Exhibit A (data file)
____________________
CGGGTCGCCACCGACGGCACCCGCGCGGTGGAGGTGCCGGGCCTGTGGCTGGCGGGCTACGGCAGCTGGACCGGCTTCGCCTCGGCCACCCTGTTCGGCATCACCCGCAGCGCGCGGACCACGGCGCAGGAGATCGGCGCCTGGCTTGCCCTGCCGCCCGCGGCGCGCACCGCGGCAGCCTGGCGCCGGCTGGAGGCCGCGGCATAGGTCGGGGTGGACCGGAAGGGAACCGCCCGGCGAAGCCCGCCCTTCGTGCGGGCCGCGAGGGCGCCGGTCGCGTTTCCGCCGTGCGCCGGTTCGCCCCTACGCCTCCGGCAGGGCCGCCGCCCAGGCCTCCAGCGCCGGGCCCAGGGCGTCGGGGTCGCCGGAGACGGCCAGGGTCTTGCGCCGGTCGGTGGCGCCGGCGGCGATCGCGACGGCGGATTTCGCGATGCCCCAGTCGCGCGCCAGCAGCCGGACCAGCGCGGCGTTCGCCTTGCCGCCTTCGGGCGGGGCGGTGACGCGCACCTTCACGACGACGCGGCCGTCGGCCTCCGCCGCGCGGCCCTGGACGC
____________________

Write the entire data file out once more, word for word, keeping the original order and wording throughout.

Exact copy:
CGGGTCGCCACCGACGGCACCCGCGCGGTGGAGGTGCCGGGCCTGTGGCTGGCGGGCTACGGCAGCTGGACCGGCTTCGCCTCGGCCACCCTGTTCGGCATCACCCGCAGCGCGCGGACCACGGCGCAGGAGATCGGCGCCTGGCTTGCCCTGCCGCCCGCGGCGCGCACCGCGGCAGCCTGGCGCCGGCTGGAGGCCGCGGCATAGGTCGGGGTGGACCGGAAGGGAACCGCCCGGCGAAGCCCGCCCTTCGTGCGGGCCGCGAGGGCGCCGGTCGCGTTTCCGCCGTGCGCCGGTTCGCCCCTACGCCTCCGGCAGGGCCGCCGCCCAGGCCTCCAGCGCCGGGCCCAGGGCGTCGGGGTCGCCGGAGACGGCCAGGGTCTTGCGCCGGTCGGTGGCGCCGGCGGCGATCGCGACGGCGGATTTCGCGATGCCCCAGTCGCGCGCCAGCAGCCGGACCAGCGCGGCGTTCGCCTTGCCGCCTTCGGGCGGGGCGGTGACGCGCACCTTCACGACGACGCGGCCGTCGGCCTCCGCCGCGCGGCCCTGGACGC